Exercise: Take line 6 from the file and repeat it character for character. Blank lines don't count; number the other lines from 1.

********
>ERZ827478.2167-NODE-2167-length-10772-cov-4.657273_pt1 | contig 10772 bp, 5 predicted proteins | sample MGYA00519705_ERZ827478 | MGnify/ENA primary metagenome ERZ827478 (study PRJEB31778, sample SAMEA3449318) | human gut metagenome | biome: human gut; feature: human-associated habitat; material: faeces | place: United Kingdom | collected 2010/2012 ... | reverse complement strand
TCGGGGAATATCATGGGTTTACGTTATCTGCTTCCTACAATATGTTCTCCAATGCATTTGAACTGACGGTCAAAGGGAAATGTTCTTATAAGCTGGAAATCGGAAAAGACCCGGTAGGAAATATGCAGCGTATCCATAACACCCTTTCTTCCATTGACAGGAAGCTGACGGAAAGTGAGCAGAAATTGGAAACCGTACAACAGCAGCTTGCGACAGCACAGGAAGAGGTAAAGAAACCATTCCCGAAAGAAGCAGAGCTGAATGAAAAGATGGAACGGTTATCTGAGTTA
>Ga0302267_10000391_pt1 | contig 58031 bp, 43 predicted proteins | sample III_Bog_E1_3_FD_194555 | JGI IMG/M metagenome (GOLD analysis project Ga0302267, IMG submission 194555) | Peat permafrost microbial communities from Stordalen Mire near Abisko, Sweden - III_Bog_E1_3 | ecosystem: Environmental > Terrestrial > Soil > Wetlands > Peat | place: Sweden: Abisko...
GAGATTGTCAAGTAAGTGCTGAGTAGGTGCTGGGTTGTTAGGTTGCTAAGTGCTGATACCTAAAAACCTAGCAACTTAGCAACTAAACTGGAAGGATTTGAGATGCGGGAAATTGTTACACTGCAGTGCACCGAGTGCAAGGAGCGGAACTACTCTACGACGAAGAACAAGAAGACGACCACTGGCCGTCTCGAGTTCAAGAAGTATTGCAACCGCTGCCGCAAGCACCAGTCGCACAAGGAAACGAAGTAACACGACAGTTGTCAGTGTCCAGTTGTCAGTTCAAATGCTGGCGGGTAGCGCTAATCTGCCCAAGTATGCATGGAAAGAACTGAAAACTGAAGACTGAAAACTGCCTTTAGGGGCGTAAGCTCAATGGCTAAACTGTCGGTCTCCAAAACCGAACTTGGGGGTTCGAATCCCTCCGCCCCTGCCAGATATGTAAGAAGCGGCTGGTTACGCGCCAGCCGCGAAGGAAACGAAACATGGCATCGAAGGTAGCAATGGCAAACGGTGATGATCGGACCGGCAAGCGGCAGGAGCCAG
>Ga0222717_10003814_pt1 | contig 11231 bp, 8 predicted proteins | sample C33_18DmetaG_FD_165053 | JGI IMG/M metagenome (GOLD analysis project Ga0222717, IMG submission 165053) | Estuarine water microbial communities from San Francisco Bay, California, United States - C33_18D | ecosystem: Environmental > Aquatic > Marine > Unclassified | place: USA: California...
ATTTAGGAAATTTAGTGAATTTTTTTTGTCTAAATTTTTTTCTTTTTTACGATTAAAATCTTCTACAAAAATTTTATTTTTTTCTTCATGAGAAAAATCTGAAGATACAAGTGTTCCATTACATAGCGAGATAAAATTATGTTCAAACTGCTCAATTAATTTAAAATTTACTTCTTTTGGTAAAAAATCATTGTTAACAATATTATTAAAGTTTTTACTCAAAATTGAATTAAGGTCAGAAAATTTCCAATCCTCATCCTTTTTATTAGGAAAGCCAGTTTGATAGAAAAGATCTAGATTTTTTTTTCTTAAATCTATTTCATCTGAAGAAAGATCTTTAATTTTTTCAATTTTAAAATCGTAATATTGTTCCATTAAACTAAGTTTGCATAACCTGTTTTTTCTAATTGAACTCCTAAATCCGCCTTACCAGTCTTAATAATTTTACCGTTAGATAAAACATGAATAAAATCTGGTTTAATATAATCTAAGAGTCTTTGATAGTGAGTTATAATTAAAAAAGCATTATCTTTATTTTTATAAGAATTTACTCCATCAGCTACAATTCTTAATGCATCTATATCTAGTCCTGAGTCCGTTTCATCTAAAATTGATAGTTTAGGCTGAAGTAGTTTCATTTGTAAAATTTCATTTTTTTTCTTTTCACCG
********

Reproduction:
ATTTAGGAAATTTAGTGAATTTTTTTTGTCTAAATTTTTTTCTTTTTTACGATTAAAATCTTCTACAAAAATTTTATTTTTTTCTTCATGAGAAAAATCTGAAGATACAAGTGTTCCATTACATAGCGAGATAAAATTATGTTCAAACTGCTCAATTAATTTAAAATTTACTTCTTTTGGTAAAAAATCATTGTTAACAATATTATTAAAGTTTTTACTCAAAATTGAATTAAGGTCAGAAAATTTCCAATCCTCATCCTTTTTATTAGGAAAGCCAGTTTGATAGAAAAGATCTAGATTTTTTTTTCTTAAATCTATTTCATCTGAAGAAAGATCTTTAATTTTTTCAATTTTAAAATCGTAATATTGTTCCATTAAACTAAGTTTGCATAACCTGTTTTTTCTAATTGAACTCCTAAATCCGCCTTACCAGTCTTAATAATTTTACCGTTAGATAAAACATGAATAAAATCTGGTTTAATATAATCTAAGAGTCTTTGATAGTGAGTTATAATTAAAAAAGCATTATCTTTATTTTTATAAGAATTTACTCCATCAGCTACAATTCTTAATGCATCTATATCTAGTCCTGAGTCCGTTTCATCTAAAATTGATAGTTTAGGCTGAAGTAGTTTCATTTGTAAAATTTCATTTTTTTTCTTTTCACCG